We saw the film at the excellent Dryden Theatre in George Eastman House in Rochester, NY. (It was shown as part of the Conscience series.) Reporter/author Betty Medsger was there to answer questions after the screening. This event was a true contribution to the community by the George Eastman House, and I'll take this opportunity to publicly thank them.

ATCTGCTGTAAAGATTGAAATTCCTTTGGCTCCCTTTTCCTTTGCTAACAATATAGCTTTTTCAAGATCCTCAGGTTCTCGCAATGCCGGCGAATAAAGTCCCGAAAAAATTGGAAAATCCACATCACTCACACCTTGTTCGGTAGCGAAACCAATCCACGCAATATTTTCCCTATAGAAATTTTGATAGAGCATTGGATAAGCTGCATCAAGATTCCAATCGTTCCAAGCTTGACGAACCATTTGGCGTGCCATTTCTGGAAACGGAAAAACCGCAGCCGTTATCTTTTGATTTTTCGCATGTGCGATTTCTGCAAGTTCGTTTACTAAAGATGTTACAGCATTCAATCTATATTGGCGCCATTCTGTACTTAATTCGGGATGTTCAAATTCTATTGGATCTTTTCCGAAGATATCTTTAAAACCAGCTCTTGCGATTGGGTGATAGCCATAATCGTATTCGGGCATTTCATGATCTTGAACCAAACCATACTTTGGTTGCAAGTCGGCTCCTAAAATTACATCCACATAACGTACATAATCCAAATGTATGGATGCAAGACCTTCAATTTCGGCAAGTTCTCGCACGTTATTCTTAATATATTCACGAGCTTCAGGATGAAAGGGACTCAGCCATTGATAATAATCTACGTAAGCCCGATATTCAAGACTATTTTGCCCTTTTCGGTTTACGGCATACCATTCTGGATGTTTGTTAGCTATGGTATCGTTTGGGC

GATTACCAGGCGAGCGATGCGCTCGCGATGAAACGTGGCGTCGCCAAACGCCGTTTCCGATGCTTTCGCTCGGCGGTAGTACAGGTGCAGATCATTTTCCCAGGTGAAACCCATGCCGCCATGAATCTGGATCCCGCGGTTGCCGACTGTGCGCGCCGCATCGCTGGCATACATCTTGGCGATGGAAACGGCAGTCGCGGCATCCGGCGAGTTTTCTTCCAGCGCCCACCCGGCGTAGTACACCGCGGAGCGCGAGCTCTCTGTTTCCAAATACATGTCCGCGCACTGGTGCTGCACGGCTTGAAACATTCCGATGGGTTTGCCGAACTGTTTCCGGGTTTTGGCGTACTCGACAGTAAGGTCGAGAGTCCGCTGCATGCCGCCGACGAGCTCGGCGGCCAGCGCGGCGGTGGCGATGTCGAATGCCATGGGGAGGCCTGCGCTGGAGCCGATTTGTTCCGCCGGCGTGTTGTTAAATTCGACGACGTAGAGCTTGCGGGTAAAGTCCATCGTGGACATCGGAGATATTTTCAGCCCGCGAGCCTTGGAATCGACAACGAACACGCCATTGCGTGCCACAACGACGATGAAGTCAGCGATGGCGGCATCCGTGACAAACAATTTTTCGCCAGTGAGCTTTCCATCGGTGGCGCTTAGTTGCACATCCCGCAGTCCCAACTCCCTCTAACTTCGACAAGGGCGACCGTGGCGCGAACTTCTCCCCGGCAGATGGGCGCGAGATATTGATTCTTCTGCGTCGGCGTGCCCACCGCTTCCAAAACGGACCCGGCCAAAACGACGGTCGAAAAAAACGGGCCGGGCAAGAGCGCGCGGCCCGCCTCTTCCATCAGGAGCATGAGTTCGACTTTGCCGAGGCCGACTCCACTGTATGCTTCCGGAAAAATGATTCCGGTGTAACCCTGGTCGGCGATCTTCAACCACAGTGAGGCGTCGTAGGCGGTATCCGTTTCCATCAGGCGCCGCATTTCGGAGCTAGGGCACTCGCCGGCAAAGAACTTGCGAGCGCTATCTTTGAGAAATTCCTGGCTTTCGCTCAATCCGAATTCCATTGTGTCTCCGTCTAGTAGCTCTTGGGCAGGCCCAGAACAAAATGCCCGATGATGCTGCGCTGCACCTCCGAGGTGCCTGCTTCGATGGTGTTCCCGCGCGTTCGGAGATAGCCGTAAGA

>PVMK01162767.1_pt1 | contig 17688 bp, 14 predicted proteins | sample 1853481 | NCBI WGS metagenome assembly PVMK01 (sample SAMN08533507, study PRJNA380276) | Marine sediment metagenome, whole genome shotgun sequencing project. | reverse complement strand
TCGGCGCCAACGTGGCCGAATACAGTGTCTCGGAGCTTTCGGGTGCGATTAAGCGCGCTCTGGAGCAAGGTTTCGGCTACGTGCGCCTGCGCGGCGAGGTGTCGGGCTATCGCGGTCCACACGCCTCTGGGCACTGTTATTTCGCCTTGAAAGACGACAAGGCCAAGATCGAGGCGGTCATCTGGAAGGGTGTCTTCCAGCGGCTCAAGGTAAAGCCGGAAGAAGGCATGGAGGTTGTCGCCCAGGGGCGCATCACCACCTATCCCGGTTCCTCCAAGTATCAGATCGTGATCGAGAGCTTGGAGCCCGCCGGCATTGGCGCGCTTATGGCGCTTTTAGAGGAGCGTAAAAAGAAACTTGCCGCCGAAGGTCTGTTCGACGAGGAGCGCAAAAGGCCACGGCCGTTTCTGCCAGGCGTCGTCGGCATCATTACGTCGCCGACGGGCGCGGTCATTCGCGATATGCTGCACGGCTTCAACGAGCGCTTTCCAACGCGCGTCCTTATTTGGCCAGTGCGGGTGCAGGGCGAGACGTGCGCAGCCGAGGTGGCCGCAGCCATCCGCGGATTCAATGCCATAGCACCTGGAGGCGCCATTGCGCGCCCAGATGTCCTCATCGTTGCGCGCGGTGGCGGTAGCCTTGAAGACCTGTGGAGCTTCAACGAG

Shortly after the Media break-in, a larger group of antiwar activists broke into a draft board office in Camden, New Jersey, and began to destroy files. This was done in an attempt to disrupt the draft and, therefore, to disrupt the war in Vietnam. The FBI had an informer in the group, and the FBI actually helped make the break-in possible, then swooped down and arrested the 28 people involved. These activists--who became known as the Camden 28--fought the case in court and won! Surely, the Camden activists were inspired by the Media break-in, and the jury was inspired by the knowledge they had of FBI tactics and harassment. Bob Good, a Rochester, NY activist, was one of the Camden 28, and he was in the audience at the screening of "1971." Betty Medsger pointed him out, and the crowd gave him a standing ovation.